Fifty years ago, executives could just throw extra workers at a problem until it was resolved, but today, things aren't so easy. Unemployment is low, and every industry seems to face skill gaps of varying sizes. Hiring more employees to fix big issues is no longer an option.
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In the 2017 Talent Trends Report from Randstad Sourceright, 81 percent of respondents felt that talent scarcity would affect their business over the next year. The way we get work done has changed, and the way we recruit talent must change with it.
When talent is so hard to find, companies are forced to explore new recruiting methods to solve the problem.
"The increased use of contingent talent across the world has driven businesses to develop and utilize total talent solutions to manage their entire workforces," says Rebecca Henderson, CEO of Randstad Sourceright. "This shift has placed a greater emphasis on technology and advanced analytics to help source, attract, engage, manage, and retain talent."
According to Randstad Sourceright's Talent Intelligence Outlook survey from Q4 of 2016, 76 percent of global human capital leaders say analytics are critical to engaging talent now, and 48 percent say they are investing in analytics to "better manage and predict talent needs in line with business growth and objectives," Henderson says. "These tools are providing HR with the ability to capture workforce data and are critical to building the business intelligence and insights needed to drive an integrated talent model."
Filling Talent Gaps Through Automation
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Meeting staffing challenges with automated solutions has become popular in nearly every industry over the past twenty years. However, automation also poses a catch-22: Because automating unskilled positions creates a need for skilled labor, automation can end up contributing to existing talent gaps.
"Automation has increased demand for flexible, mobile workers with skills and agility that machines are not even close to matching," Henderson says.
In the Talent Trends Report, 26 percent of respondents said they increased their use of automation and robotics in 2016, while 34 percent said they had to make extensive hires in the same period to keep pace with company growth.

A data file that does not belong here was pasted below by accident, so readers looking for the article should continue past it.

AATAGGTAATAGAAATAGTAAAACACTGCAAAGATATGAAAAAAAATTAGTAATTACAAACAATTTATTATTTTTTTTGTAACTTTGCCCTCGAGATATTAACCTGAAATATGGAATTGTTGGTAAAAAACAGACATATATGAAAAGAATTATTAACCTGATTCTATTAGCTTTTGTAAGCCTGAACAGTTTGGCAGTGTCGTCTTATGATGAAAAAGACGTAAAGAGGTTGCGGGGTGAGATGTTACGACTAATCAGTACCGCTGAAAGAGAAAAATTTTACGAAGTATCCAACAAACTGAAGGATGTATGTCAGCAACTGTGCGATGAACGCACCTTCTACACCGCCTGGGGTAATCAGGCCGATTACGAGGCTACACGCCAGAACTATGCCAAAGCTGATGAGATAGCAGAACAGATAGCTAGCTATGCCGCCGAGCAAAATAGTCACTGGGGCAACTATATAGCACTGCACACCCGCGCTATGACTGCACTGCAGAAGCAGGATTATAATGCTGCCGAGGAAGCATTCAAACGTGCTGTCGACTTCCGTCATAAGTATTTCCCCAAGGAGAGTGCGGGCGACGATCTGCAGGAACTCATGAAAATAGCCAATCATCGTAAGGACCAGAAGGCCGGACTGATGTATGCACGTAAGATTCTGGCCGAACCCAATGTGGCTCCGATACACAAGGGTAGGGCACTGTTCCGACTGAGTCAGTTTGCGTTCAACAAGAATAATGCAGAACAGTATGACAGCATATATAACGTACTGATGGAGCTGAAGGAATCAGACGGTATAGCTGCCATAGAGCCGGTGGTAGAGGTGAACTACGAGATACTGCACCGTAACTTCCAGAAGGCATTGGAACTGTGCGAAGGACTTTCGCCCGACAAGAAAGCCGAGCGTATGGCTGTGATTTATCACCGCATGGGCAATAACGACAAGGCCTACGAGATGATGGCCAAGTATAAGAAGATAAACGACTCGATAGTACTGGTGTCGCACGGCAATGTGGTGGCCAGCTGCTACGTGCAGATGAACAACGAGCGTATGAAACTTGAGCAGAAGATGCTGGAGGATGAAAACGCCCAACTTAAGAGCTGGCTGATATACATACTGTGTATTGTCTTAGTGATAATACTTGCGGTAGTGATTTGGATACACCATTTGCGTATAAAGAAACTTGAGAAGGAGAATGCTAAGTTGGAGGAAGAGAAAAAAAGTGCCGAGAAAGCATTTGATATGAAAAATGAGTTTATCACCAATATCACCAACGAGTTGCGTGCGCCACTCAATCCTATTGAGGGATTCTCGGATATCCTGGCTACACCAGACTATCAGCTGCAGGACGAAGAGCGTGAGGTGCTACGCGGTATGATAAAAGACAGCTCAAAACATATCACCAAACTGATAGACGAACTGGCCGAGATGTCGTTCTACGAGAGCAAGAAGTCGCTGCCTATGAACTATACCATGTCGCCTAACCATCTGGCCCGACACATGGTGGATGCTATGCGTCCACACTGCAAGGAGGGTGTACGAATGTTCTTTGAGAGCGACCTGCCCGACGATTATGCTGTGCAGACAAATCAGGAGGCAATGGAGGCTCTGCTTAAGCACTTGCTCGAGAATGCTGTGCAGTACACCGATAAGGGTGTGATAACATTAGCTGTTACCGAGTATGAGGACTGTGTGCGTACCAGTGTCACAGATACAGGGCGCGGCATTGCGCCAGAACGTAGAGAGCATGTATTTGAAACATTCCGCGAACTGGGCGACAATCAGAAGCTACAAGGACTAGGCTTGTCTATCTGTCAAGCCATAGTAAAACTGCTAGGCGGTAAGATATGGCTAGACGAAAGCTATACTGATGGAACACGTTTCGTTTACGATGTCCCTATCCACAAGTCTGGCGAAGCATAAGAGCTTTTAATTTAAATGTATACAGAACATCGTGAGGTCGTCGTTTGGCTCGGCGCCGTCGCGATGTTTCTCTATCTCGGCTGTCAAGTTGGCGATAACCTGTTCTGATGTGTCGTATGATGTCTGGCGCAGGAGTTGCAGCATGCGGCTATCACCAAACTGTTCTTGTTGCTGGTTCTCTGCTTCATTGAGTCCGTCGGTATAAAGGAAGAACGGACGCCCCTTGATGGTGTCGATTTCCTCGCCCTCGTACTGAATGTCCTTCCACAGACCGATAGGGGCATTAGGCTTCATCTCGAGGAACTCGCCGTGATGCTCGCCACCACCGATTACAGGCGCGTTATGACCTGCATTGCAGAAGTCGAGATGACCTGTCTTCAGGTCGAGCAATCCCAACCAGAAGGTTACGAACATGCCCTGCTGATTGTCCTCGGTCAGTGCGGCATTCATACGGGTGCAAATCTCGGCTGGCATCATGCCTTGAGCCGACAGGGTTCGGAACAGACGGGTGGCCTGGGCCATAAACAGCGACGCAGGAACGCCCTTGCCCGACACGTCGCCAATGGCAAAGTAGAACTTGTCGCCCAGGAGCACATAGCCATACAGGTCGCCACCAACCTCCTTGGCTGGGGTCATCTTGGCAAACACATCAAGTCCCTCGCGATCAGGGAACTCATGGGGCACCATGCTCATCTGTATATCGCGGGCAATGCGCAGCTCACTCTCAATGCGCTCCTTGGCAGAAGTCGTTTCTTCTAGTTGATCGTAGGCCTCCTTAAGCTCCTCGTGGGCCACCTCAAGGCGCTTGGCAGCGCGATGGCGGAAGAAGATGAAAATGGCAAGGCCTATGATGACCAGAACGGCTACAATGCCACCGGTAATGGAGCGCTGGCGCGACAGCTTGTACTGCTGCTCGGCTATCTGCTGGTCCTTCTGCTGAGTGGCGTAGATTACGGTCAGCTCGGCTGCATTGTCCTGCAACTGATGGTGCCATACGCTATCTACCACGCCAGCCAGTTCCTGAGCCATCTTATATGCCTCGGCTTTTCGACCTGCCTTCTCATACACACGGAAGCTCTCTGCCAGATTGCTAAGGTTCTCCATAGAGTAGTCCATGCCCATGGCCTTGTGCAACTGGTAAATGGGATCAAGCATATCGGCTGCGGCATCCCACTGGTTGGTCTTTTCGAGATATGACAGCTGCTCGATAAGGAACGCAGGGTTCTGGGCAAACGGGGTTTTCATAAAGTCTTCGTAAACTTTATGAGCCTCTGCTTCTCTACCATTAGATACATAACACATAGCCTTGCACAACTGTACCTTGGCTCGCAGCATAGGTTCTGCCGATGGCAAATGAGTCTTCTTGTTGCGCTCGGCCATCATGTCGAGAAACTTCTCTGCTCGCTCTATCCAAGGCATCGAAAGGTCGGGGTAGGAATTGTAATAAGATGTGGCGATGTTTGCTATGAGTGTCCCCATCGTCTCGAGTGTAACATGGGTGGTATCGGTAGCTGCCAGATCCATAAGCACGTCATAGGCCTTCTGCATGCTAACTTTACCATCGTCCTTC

And for some verticals, automation will simply never be the end solution.
"The HR leaders we surveyed indicated that a scarcity of skilled workers was driving employment demands in certain areas – like marketing, sales, and IT/technical – where robotics will likely never displace the advantage of human intelligence," Henderson says. "Indeed, well over one-third of respondents anticipate hiring more workers in these areas over the next year."
Filling Talent Gaps With Nontraditional Workers
In addition to automation, the trend of hiring freelancers and contract workers to plug existing skills holes is becoming increasingly common. Seventy percent of respondents to the Talent Trends Report claim that freelancers have influenced their business, and 50 percent say the freelance economy is driving growth.
"Smart companies are eliminating traditional talent silos and building human capital models through total workforce solutions that incorporate permanent employees, temporary staff, freelancers, contractors, and robotics to meet talent needs," Henderson says. "In doing so, they are better utilizing their contingent workforces by having more holistic HR strategies."
When organizations manage talent holistically, Henderson says, they can increase workforce agility and gain greater visibility into their total workforce needs. They can quickly asses what roles need to be filled, determine whether they need a full-time or contingent worker to fill the role, and find the talent they need to close the gap.
Going forward, the most successful companies will be those that explore all the existing talent options and come up with plans that integrate the best of each available. As the old saying goes, there's more than one way to cook an egg. Instead of sticking to one way to hire and develop your talent pool, learn all the ways; then apply the best solution to each individual problem.